Through the month of January the wheat markets enjoyed a nice rally, and although prices have come down from the highs midway through the month, prices remain strong.
“(Prices) have kind of come off of their highs and shown a little more weakness of late, but (prices are) still net higher for the month,” said Jim Peterson, marketing director for the North Dakota Wheat Commission.
Part of the reason for that, Peterson explained, is because some of the weather concerns that were supporting the market in early January have eased a bit.
“South America is getting more favorable weather for their corn and soybean crops,” he said, “and the hard red winter wheat region in the U.S. has received some moisture with a snow storm in late January. Those issues have taken some of the concerns out of the market, but what continues to support it is just very good demand.”
The wheat market is getting some of its support through the corn market. The fact that China has been buying more corn than expected has really supported the corn market, which in turn, provides support to wheat. That’s because, at some levels, corn and wheat both compete for feed demand, and as the price of corn goes up, more feed demand looks to wheat as an alternative, according to Peterson, adding that that’s especially driving wheat prices in Canada.
Looking at current local cash bids for 14 percent protein spring wheat, as of Feb. 1, prices were ranging from $5.50-$5.90, which is off of the highs slightly. The Minneapolis March futures were $6 on Jan. 1, and by the end of January they were $6.25, but they had reached a high of $6.50 in the middle of the month.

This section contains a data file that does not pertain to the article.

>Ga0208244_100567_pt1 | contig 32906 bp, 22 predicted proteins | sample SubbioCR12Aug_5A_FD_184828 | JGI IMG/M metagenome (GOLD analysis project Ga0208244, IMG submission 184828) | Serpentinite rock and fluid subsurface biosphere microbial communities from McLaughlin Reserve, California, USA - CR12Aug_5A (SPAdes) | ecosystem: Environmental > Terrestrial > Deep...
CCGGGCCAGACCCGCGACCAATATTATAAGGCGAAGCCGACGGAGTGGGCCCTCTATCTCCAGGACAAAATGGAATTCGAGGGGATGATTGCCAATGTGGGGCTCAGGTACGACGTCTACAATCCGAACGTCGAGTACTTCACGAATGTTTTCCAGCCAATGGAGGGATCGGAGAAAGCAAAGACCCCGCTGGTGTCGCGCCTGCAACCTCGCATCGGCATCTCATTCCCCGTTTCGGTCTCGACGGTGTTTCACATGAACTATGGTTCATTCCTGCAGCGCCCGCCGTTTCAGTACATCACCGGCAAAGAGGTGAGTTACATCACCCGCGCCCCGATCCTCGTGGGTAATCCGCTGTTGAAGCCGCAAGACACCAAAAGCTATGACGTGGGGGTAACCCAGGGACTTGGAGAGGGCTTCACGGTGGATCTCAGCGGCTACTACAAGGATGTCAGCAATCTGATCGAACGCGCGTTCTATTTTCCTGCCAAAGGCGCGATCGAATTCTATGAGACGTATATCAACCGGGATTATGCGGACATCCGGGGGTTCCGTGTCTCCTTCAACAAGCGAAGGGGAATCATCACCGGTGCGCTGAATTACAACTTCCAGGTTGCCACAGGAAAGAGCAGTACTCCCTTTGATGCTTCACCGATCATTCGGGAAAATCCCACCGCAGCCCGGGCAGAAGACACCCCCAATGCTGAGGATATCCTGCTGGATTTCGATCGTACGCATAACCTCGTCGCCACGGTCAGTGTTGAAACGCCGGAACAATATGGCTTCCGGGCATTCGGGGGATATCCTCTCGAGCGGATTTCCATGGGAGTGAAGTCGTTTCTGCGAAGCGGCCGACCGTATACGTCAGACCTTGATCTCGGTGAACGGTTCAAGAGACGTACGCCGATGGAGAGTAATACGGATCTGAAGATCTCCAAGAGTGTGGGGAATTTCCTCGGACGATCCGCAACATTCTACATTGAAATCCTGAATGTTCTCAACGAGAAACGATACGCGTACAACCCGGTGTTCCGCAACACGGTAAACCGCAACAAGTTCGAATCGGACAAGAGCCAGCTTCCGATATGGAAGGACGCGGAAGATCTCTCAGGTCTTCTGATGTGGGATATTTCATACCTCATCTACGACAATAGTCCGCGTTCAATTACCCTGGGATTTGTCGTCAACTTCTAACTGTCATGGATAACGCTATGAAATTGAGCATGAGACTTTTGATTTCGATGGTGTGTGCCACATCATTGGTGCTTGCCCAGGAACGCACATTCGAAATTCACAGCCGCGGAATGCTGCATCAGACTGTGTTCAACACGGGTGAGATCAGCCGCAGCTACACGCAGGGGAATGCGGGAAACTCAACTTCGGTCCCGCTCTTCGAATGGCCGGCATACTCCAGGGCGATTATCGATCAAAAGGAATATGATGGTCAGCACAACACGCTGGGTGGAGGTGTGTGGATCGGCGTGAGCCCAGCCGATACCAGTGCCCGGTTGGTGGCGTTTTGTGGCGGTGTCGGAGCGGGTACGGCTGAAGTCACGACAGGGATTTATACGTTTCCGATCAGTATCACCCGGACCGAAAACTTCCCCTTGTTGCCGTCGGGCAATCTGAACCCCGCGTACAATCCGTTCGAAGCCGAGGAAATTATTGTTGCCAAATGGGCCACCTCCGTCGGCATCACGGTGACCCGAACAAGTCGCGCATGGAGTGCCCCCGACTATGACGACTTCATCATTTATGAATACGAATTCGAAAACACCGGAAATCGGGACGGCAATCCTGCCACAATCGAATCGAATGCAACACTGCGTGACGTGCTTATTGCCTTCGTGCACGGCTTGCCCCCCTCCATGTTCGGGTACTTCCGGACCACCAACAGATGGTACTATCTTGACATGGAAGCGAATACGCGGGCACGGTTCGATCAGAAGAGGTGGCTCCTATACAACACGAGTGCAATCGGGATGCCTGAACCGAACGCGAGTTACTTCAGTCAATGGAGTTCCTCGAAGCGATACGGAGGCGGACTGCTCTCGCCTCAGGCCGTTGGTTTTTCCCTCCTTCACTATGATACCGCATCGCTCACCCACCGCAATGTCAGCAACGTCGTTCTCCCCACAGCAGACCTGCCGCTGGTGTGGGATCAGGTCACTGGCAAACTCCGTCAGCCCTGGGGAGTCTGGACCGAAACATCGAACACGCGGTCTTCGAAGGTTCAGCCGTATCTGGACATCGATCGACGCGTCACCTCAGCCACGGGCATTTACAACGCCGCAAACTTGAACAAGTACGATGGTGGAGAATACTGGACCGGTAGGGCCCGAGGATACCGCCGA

“We’ve seen a little bit stronger basis levels for hard red spring wheat because, while producer selling has picked up some, I think most producers are still pretty bullish on hopefully some further price gains in wheat,” Peterson said. “We’ll see what happens.”
Looking at the Minneapolis Cash Index for hard red spring wheat, corn, soybeans and hard red winter wheat, on Jan. 1, both hard red spring and hard red winter were at $5.80 a bushel nationally. At the end of January hard red spring was at $6.05 and winter wheat was at $6.12. Both of those are off a dime from their high for the month.
“If we look at corn, it was at $4.68 the first of the month and up to $5.30 by the end of month,” he said. “Soybeans were at $13 and went up to $13.26. I point that out because some of the strength in corn and soybeans is what’s driving a lot of the markets.
“And as we get further along into the month of February, more of that support for wheat is going to have to come from wheat itself if it is going to compete for acres in 2021,” he added.
Looking at some of the new crop prices, Peterson noted that there’s not as much spread between corn and soybeans and hard red spring wheat in deferred positions.
“Nonetheless, $6 new crop spring wheat, while it certainly looks attractive historically, it’s paired against nearly $4 corn and $11 soybeans for new crop, so I think that’s a longer-term supportive factor for wheat,” he said. “But on the nearby here, we’ve struggled a little bit on some of the exporting and we’ve started to slip on hard red winter wheat sales.”